Context: Land-use change and habitat fragmentation are well known drivers of biodiversity declines. In forest birds, it has been proposed that landscape change can cause increased predation pressure that leads to population declines or community change. Predation can also have non-lethal effects on prey, such as creating ‘landscapes of fear’. However, few studies have simultaneously investigated the relative contribution of regional land-use and local management to creating ‘landscapes of fear’. Objectives: To quantify the relative contribution of regional land-use and local management to the ‘landscape of fear’ in agricultural landscapes. Methods: Bioacoustic recorders were used to quantify Eurasian Wren Troglodytes troglodytes alarm call rates in 32 naturally replicated broadleaf woodlands located in heterogeneous agricultural landscapes. Results: Alarm call rates (the probability of an alarm per 10 min of audio) were positively correlated with the amount of agricultural land (arable or pasture) within 500 m of a woodland (effect size of 1) and were higher when livestock were present inside a woodland (effect size of 0.78). The amount of woodland and urban land cover in the landscape also had positive but weak effects on alarm call rates. Woodlands with gamebird management had fewer alarm calls (effect size of − 0.79). Conclusions: We found that measures of both regional land-use and local management contributed to the ‘landscape of fear’ in agricultural landscapes. To reduce the impact of anthropogenic activities on ‘fear’ levels (an otherwise natural ecological process), land-managers should consider limiting livestock presence in woodlands and creating traditional ‘buffer strips’ (small areas of non-farmed land) at the interface between woodland edges and agricultural fields.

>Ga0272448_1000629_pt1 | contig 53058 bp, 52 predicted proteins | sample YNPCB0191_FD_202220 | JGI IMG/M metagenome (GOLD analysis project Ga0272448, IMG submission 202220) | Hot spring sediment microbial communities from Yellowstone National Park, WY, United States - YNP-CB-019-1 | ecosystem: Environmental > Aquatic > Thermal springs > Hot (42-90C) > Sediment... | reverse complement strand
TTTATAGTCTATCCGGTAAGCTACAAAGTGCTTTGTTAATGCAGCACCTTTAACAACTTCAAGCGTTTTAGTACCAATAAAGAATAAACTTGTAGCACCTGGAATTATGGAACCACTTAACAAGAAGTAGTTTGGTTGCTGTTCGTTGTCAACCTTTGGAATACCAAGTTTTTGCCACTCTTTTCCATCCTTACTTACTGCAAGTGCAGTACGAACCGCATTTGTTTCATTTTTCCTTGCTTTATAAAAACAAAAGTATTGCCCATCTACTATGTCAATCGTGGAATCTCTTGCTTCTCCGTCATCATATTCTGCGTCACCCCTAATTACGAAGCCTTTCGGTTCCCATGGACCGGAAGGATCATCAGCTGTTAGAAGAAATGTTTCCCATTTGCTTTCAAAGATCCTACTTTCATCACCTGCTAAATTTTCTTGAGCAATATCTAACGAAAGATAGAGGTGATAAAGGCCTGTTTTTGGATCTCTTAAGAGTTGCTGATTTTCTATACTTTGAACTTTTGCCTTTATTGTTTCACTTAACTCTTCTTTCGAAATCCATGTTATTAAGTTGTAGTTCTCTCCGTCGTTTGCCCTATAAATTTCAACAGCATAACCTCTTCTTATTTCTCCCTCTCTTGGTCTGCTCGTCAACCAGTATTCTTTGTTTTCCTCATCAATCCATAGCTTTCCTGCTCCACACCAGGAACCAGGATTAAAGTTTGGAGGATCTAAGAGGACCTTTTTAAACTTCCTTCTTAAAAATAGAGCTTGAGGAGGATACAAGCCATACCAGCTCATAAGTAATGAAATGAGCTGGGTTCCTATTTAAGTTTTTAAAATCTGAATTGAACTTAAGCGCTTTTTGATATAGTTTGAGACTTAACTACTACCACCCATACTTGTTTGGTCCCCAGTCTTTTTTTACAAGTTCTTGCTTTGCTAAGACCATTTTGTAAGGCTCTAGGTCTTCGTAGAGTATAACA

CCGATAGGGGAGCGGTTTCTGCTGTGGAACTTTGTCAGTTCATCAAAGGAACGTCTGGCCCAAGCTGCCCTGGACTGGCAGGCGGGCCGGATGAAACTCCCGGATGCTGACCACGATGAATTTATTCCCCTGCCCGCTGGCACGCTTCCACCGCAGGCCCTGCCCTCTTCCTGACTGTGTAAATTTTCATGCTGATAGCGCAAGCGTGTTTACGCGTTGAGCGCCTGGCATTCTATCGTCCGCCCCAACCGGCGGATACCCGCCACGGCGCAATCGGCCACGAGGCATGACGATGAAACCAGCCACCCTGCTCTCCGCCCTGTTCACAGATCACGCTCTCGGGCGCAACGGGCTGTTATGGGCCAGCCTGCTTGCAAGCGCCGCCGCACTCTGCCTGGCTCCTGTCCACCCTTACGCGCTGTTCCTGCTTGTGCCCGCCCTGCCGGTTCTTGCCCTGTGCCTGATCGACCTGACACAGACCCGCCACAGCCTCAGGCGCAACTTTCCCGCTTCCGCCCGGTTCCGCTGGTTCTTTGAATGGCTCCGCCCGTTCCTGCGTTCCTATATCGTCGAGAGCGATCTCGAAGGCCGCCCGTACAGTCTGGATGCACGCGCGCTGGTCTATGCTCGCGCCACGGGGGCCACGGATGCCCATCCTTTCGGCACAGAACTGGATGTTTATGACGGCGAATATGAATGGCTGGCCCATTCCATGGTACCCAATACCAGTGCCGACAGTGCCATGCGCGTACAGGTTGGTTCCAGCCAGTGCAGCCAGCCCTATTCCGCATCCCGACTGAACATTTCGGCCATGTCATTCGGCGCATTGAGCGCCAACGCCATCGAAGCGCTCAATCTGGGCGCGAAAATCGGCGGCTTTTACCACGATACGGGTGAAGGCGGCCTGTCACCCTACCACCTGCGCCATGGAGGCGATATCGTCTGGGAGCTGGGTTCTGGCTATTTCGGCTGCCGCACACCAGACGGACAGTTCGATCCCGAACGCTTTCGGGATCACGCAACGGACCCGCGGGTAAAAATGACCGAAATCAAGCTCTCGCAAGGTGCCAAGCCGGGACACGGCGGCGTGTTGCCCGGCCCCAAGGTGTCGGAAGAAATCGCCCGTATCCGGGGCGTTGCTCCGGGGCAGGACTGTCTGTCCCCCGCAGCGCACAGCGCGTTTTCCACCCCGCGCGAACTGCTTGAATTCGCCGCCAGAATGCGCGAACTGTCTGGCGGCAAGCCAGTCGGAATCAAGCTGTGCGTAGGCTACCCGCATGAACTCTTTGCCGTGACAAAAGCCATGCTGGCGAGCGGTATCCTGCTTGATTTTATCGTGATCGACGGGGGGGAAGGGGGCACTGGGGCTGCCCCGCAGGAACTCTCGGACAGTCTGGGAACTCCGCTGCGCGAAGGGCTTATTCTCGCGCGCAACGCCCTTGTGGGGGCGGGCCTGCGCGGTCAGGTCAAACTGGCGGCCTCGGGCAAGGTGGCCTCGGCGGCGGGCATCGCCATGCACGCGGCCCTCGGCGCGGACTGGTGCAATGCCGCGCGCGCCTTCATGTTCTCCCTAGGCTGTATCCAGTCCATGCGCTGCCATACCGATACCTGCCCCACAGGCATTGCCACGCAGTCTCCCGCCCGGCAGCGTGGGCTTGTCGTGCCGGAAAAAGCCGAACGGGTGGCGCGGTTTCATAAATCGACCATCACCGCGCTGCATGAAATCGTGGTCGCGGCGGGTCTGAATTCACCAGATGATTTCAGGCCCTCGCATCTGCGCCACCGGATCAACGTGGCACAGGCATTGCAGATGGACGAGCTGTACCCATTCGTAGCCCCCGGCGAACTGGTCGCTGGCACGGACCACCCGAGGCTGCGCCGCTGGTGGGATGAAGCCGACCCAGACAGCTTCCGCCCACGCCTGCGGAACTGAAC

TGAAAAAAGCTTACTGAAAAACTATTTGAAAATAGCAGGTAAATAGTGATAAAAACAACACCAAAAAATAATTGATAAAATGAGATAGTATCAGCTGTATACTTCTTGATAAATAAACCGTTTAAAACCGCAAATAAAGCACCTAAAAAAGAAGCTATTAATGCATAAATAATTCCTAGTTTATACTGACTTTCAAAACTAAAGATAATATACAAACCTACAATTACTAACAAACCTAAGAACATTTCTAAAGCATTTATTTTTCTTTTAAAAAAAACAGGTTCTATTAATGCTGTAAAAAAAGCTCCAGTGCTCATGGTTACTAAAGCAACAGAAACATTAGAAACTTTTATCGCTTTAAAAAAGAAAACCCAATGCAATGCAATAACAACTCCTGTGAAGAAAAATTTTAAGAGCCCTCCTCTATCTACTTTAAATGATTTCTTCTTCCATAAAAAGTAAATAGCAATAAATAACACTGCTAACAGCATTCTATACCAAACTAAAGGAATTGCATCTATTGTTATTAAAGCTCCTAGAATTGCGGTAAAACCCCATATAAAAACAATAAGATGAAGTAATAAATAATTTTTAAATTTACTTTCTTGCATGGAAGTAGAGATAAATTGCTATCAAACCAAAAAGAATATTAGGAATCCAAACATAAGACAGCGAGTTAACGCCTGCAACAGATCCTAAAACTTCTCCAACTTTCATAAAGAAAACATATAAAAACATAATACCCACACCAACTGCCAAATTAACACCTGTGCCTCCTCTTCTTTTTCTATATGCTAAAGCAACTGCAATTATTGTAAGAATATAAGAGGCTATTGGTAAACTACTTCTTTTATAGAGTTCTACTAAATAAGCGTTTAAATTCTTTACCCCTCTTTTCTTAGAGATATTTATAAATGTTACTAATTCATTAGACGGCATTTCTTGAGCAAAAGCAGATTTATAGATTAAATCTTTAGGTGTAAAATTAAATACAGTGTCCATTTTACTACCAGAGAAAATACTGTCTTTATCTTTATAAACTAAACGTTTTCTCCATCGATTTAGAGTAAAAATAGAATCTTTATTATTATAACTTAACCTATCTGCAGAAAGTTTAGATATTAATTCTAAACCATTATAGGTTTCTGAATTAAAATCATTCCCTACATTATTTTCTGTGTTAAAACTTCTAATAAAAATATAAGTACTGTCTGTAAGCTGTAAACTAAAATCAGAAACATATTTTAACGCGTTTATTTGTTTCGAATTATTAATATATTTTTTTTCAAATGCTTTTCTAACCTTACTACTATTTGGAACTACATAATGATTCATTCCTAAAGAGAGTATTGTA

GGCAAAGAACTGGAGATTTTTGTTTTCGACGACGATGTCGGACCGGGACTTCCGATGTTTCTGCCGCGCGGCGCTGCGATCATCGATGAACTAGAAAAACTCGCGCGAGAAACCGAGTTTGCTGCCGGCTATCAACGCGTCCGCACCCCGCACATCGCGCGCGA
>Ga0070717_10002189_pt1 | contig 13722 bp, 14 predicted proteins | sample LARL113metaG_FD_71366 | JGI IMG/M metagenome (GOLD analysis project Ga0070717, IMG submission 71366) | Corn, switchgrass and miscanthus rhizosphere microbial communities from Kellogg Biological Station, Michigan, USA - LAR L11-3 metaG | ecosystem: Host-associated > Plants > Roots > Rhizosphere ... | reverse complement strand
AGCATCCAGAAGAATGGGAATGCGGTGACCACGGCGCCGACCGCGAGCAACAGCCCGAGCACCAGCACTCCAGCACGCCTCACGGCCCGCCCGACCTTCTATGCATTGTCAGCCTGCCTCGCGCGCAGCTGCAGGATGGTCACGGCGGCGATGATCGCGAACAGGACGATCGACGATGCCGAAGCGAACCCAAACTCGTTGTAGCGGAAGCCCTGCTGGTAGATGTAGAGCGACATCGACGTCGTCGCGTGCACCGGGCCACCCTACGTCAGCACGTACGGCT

- Eurasian Wren Troglodytes troglodytes
- Gamebird management
- Predation risk
- WrEN project